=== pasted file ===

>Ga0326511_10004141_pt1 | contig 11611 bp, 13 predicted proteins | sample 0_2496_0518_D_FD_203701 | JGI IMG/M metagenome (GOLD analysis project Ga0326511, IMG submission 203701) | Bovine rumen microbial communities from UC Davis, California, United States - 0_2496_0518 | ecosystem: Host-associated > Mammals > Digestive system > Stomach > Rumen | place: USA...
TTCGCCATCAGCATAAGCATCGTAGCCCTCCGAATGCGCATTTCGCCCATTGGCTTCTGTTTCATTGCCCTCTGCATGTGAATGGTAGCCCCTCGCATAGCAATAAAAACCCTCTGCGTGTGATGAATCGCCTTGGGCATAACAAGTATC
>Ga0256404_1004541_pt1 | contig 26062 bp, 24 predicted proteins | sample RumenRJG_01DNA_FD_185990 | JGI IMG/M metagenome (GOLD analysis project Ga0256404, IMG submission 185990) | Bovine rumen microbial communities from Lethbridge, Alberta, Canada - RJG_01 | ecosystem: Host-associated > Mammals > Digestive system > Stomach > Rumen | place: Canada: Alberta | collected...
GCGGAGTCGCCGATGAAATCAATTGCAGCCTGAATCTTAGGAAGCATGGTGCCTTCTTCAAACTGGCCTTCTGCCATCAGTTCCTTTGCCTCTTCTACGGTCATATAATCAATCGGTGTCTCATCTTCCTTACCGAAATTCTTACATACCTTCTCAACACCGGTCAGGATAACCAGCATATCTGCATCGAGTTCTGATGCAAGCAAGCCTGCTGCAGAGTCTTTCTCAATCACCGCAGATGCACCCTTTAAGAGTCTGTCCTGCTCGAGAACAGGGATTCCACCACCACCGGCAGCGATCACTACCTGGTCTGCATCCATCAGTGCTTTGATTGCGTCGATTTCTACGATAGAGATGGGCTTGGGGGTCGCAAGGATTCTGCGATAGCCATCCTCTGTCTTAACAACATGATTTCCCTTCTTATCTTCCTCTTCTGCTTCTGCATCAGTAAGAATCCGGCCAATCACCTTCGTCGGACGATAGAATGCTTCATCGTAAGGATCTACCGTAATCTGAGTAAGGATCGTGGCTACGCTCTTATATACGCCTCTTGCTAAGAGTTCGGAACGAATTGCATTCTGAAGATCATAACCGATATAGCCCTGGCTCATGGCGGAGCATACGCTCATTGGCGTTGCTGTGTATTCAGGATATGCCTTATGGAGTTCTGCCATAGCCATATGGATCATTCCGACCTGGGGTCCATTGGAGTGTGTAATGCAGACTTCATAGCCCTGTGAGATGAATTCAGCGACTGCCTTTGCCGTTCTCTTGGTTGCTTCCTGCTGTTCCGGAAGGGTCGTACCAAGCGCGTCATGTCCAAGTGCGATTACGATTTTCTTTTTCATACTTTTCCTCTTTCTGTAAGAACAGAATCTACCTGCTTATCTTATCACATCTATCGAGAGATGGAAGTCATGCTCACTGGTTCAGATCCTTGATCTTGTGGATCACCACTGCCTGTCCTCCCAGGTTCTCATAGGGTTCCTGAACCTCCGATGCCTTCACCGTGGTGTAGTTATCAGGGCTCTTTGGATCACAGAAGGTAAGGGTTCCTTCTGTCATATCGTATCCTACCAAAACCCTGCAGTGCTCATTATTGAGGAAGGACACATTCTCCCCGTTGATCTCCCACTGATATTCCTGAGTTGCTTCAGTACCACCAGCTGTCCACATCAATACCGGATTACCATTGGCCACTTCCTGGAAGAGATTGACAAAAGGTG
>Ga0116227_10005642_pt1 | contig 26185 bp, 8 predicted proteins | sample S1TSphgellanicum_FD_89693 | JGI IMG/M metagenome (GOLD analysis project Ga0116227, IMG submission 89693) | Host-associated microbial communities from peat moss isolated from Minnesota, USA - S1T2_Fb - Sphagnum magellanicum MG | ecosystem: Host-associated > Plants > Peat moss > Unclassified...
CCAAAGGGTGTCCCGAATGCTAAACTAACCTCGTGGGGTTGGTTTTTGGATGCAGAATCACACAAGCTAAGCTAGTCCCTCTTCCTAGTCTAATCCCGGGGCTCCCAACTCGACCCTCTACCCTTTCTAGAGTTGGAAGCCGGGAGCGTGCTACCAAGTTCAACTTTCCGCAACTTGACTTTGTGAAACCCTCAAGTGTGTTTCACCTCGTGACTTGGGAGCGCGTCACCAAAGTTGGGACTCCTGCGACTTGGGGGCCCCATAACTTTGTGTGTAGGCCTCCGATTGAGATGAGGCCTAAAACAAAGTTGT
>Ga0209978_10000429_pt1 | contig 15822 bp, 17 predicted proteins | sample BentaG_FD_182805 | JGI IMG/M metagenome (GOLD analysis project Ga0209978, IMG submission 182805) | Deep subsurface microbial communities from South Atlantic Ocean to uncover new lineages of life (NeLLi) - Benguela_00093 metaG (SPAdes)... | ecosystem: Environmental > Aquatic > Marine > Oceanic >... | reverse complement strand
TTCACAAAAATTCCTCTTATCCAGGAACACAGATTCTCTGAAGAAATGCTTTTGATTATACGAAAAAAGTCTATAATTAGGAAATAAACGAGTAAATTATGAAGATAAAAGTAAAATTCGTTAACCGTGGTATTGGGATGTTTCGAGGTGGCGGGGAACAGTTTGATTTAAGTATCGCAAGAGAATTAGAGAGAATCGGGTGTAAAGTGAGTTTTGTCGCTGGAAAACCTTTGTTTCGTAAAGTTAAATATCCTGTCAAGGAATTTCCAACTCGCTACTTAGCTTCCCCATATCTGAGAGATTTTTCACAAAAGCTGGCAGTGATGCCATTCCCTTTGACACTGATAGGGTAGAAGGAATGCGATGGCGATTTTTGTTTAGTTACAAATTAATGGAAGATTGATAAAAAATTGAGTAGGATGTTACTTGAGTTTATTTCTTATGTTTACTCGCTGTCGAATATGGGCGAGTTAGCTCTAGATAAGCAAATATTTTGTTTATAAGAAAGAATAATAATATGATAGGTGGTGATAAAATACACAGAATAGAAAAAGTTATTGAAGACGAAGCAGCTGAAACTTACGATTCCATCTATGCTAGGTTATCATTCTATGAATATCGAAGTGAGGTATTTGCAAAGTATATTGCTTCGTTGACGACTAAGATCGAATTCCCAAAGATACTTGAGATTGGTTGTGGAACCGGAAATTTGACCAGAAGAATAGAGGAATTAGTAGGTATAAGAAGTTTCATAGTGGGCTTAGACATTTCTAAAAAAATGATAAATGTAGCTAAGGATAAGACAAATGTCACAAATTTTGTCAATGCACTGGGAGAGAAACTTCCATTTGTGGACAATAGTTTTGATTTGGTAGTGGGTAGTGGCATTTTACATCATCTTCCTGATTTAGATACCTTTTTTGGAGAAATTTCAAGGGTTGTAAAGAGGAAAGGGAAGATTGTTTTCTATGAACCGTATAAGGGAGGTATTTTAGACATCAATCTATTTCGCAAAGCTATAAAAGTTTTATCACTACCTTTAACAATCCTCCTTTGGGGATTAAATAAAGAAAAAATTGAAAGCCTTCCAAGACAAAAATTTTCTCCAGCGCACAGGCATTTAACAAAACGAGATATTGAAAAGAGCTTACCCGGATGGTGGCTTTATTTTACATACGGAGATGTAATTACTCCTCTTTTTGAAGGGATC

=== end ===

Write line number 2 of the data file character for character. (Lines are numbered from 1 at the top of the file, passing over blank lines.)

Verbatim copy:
TTCGCCATCAGCATAAGCATCGTAGCCCTCCGAATGCGCATTTCGCCCATTGGCTTCTGTTTCATTGCCCTCTGCATGTGAATGGTAGCCCCTCGCATAGCAATAAAAACCCTCTGCGTGTGATGAATCGCCTTGGGCATAACAAGTATC